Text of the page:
What I learned from this interview is that writing Job Breakdown sheets is not necessarily a technically precise exercise, but is about combining words and concepts rearranging them into sequences that work for the learner, so that it is easy for the learner to capture and remember all of the important steps and key points of the job. That it doesn't really matter if it is a key point or an important step, but what is important is that we are figuring out a way to make the job digestible for the learner.

While this sounds nice, I couldn't disagree more.

It's funny, pretty much every interaction I've had with people on the shop floor evolves into a discussion around things like sequence of work, subtleties of the job, the nuances and history of the work which that person takes pride in. If I were to suggest that those subtleties are not subtle, or the sequence is out of order, or their history is fiction, I can guarantee a somewhat visceral reaction. After all, they have the experience of the value-add work, whereas I do not. All I can do is help them learn new skills, show them where we need to go and encourage them to make their value-add better.

I was recently trained by somebody on how to assemble a component of a product we make. After watching the person do the job, I tried it myself. When I started the job out of sequence, the person immediately corrected me, "Don't forget to grease your part first!" Clearly, this person wanted me to remember something important before I moved on. In this case, I can probably say that the Important Step is, "Grease Part".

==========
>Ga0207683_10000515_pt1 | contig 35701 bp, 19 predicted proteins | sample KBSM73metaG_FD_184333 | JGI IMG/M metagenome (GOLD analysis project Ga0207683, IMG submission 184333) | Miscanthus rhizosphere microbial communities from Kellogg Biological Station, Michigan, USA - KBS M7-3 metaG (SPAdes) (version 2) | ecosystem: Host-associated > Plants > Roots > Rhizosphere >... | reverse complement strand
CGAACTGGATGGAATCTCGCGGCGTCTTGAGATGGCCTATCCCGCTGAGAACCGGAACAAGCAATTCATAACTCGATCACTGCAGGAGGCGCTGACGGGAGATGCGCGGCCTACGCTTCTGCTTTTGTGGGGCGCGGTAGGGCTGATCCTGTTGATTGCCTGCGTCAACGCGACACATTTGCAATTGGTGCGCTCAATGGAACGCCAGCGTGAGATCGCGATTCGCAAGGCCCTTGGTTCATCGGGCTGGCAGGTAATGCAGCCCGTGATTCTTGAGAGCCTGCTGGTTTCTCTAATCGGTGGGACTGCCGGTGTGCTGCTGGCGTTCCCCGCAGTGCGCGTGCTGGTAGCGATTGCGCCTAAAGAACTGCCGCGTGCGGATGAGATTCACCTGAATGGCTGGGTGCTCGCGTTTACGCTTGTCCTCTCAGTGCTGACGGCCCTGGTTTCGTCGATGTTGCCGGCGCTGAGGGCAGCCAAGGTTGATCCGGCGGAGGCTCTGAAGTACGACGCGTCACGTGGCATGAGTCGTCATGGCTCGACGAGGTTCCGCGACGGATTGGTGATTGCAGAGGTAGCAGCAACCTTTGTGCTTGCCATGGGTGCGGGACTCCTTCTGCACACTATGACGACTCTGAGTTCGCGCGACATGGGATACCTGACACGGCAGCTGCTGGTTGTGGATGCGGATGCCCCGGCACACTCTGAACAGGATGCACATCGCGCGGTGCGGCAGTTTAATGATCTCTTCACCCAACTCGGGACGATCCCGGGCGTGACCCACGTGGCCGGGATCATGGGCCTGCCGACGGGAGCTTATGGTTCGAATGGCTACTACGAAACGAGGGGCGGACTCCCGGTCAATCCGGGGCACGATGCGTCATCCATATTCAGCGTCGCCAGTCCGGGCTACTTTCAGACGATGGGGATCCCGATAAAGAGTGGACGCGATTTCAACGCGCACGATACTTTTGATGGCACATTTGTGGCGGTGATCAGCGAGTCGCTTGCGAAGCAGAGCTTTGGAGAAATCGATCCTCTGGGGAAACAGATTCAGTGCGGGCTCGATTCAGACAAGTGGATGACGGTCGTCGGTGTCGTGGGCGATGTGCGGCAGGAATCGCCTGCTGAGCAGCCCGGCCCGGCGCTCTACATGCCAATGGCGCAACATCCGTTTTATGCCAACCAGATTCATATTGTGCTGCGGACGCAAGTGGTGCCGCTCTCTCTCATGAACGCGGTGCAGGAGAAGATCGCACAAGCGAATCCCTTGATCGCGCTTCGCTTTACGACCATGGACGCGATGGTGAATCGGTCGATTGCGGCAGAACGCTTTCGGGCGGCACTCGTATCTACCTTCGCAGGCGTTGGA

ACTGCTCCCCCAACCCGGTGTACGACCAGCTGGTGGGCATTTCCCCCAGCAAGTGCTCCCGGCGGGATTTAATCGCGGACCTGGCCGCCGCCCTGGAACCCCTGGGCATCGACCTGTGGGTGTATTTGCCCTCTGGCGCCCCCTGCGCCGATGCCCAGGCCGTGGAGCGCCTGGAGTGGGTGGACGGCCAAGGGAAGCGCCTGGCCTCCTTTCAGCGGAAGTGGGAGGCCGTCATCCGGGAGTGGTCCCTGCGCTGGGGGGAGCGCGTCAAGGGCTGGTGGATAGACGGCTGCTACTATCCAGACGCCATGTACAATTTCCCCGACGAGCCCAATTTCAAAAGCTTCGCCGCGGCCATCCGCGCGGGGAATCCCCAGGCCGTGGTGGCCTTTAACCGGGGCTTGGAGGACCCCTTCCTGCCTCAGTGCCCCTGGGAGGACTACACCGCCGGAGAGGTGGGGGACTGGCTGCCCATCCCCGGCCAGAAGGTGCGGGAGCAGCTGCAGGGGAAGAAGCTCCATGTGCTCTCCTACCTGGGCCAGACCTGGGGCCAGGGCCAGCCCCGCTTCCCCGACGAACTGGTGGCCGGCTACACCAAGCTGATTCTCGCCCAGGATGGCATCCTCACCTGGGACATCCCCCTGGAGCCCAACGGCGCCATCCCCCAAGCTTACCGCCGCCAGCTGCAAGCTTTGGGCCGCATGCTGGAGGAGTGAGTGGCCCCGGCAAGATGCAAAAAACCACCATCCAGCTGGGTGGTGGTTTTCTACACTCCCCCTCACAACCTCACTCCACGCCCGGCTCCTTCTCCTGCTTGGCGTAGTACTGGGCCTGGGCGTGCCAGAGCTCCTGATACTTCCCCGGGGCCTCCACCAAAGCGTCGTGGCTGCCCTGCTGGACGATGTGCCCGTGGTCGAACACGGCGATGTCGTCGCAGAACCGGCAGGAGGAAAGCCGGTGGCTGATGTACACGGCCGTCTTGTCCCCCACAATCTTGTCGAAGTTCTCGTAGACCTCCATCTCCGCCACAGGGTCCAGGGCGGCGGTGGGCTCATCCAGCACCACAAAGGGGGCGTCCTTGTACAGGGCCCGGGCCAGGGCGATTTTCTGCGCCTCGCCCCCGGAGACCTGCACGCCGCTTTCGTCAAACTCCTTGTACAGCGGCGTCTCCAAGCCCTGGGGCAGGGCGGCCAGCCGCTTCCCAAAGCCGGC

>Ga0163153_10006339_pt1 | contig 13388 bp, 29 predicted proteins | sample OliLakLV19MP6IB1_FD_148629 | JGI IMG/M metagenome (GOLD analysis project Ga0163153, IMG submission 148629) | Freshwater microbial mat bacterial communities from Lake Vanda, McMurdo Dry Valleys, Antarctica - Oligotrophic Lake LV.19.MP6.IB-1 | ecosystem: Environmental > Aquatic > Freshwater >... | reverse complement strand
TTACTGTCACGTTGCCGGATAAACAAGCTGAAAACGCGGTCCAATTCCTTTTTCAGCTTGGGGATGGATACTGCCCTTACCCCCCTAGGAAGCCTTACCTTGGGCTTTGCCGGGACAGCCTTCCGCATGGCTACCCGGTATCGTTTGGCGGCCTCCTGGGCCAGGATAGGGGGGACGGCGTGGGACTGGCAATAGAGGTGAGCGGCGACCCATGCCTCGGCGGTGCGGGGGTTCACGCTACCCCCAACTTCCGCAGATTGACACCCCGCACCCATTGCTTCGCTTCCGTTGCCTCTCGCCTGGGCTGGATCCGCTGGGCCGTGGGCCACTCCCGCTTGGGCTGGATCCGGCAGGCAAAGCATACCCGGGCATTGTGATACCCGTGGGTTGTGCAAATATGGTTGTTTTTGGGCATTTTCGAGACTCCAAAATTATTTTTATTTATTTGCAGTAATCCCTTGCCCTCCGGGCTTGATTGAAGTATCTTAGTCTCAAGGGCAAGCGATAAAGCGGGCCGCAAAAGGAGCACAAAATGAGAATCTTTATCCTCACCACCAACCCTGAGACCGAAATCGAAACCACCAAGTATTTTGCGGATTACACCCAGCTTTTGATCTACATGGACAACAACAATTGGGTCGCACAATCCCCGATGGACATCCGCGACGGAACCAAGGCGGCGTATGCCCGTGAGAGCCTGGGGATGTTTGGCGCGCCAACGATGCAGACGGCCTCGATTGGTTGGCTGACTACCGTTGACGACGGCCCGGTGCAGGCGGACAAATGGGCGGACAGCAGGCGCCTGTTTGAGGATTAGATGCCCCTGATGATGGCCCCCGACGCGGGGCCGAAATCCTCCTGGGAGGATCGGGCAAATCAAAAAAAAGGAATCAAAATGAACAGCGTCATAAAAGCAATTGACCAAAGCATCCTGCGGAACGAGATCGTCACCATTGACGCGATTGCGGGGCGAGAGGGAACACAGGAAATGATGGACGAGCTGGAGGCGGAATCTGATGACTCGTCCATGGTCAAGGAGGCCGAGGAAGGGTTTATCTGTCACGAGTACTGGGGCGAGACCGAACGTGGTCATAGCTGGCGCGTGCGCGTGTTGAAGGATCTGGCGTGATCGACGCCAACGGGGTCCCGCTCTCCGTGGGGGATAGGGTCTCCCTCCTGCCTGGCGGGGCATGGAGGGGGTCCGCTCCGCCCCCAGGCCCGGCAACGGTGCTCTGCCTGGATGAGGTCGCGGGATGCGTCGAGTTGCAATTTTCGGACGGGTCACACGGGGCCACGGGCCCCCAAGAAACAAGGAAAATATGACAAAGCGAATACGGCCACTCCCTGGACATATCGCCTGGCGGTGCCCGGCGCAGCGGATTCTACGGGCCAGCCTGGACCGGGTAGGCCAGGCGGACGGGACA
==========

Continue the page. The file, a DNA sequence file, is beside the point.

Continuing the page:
Now let's use our experts example: what would happen if I arbitrarily decided to put the greasing step as a keypoint, and I put it as 3rd on the list because I think it may be easier for the person to remember the 3rd keypoint because there is a #3 on the grease tube? If I write that as a key point, what is the Important Step?
Is it the same? I probably don't need to explain to you how this example alone invalidates the argument that keypoints and important steps are interchangeable.

But that may not be enough...now lets go one step further: how would I know that they can't remember it as the first step? I must have had the experience of observing the person fumble through the steps in order to realize this problem and then subsequently rearrange the steps in order to move the 1st to the 3rd, or was it the 2nd? What is the likelihood that this unpreparedness would undermine the training effectiveness, if effective at all?

Oh, you test the breakdown sheet first. O.k., let's say it was tested first, but we can go deeper with the flaws of this approach. Now, three weeks later, a different trainer must train a new person using the same breakdown sheet with the 1st keypoint located in the 3rd, or may be the keypoint is now the Important Step. What is the likelihood that they will be confused when they see me grease the parts on the 1st step and then skip over it on the 3rd? What is the likelihood that I will even use the breakdown sheet since it really isn't accurate in the first place?

And further still...what happens when the two trainees talk to each other? How well will they communicate about this job? What problems can you imagine, in the context of your workplace? Now imagine how many key points you may have in your workplace? Is it 100? 1,000? 10,000? 100,000? More? How many people work with these keypoints? It doesn't take much math effort to explain how this turns into a nightmare probability problem  - which is the primary purpose for putting standards in place to begin with.

I was somewhat surprised to see Important Steps and Key Points treated this way. It is my contention that this muddled thinking is the primary reason why people have difficulty in training to begin with and subsequently, problem solving at higher levels.